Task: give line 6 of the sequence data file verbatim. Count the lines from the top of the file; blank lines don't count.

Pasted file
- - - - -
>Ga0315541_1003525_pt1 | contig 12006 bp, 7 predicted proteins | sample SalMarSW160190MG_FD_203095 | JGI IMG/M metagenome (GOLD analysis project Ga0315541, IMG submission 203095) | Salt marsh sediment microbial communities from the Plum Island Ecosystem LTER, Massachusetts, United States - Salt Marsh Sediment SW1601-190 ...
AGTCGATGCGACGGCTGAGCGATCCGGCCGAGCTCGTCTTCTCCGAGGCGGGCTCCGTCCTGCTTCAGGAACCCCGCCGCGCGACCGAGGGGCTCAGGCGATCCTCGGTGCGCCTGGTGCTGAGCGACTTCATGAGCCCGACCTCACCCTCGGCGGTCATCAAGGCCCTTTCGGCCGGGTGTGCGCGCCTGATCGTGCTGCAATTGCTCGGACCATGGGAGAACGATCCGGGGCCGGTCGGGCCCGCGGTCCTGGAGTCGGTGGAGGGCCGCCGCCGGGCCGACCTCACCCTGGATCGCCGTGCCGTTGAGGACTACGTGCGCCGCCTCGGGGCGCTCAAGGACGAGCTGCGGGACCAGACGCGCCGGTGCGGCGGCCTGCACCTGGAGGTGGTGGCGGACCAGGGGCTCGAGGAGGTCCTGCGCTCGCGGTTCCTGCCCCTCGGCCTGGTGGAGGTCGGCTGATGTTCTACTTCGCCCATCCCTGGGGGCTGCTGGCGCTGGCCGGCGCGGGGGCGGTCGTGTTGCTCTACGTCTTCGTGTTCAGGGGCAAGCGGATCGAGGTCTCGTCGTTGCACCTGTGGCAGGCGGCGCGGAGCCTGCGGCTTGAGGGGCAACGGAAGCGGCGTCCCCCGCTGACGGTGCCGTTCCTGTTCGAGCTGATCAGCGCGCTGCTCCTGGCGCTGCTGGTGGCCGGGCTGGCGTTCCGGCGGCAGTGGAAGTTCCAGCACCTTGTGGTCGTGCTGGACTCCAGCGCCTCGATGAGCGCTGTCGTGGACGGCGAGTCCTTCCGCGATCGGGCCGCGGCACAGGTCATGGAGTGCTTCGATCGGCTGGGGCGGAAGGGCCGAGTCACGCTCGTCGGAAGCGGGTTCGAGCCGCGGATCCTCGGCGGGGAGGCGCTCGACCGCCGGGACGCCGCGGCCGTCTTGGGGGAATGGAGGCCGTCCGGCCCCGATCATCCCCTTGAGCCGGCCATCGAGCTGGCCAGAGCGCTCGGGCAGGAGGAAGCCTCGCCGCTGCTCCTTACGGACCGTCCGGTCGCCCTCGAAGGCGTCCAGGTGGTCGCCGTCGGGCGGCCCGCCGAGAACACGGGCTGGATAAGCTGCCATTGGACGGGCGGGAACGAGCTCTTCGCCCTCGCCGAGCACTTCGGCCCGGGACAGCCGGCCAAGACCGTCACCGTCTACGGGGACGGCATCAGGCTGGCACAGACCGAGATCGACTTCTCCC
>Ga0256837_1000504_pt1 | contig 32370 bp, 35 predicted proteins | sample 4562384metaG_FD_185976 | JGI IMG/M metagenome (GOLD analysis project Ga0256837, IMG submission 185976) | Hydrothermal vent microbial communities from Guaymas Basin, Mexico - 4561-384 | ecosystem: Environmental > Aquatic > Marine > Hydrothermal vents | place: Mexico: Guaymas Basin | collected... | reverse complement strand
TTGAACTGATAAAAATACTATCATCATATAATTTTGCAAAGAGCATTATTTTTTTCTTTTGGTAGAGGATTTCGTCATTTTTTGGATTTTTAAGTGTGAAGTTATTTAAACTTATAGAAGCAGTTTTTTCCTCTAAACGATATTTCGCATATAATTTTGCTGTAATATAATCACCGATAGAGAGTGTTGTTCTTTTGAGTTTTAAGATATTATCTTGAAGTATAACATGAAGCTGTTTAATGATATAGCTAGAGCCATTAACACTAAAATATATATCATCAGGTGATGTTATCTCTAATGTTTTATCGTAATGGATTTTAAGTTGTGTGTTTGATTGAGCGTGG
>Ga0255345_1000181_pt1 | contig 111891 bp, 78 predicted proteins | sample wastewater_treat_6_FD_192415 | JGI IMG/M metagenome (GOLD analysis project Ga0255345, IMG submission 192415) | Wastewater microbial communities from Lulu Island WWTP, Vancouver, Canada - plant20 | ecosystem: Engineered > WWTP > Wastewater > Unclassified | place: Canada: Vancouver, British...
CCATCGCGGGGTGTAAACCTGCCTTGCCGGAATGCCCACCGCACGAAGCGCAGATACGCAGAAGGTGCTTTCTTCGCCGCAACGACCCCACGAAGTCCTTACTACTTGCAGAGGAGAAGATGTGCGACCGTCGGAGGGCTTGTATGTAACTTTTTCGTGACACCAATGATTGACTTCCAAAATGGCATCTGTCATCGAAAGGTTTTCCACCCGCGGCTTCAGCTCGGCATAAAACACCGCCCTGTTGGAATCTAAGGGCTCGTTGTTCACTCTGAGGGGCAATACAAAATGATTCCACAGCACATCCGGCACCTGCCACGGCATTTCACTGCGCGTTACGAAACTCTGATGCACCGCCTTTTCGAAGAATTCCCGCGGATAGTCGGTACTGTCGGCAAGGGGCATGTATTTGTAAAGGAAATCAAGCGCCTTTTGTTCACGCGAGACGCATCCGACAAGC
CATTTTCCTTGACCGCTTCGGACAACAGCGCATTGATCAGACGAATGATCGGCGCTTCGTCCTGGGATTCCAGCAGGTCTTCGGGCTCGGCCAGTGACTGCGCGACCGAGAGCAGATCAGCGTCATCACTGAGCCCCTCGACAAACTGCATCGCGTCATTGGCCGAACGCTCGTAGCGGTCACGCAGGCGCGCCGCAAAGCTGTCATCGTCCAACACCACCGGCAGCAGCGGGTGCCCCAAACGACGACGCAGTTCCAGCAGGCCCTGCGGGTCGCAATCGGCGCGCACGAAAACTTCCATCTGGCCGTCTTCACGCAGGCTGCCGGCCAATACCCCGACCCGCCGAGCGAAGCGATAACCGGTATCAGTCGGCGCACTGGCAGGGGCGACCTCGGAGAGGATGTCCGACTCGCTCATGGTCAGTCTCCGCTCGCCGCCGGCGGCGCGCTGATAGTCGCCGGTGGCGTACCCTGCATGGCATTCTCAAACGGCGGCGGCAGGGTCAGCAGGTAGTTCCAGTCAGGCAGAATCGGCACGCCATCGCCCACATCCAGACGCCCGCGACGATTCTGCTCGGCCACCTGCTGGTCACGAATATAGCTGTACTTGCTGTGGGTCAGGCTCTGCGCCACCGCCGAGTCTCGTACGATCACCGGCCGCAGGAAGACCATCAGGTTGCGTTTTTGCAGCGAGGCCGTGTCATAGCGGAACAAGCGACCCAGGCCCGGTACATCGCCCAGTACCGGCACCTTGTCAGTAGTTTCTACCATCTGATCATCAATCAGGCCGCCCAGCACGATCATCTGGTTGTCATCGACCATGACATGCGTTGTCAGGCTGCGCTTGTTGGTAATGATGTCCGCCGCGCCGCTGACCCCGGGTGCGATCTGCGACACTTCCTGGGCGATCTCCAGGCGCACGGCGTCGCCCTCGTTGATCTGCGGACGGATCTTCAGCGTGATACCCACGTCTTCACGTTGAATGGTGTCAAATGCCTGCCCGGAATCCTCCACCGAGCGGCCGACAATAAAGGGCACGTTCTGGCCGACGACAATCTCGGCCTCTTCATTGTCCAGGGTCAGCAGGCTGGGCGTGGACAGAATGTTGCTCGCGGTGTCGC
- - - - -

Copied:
CCATCGCGGGGTGTAAACCTGCCTTGCCGGAATGCCCACCGCACGAAGCGCAGATACGCAGAAGGTGCTTTCTTCGCCGCAACGACCCCACGAAGTCCTTACTACTTGCAGAGGAGAAGATGTGCGACCGTCGGAGGGCTTGTATGTAACTTTTTCGTGACACCAATGATTGACTTCCAAAATGGCATCTGTCATCGAAAGGTTTTCCACCCGCGGCTTCAGCTCGGCATAAAACACCGCCCTGTTGGAATCTAAGGGCTCGTTGTTCACTCTGAGGGGCAATACAAAATGATTCCACAGCACATCCGGCACCTGCCACGGCATTTCACTGCGCGTTACGAAACTCTGATGCACCGCCTTTTCGAAGAATTCCCGCGGATAGTCGGTACTGTCGGCAAGGGGCATGTATTTGTAAAGGAAATCAAGCGCCTTTTGTTCACGCGAGACGCATCCGACAAGC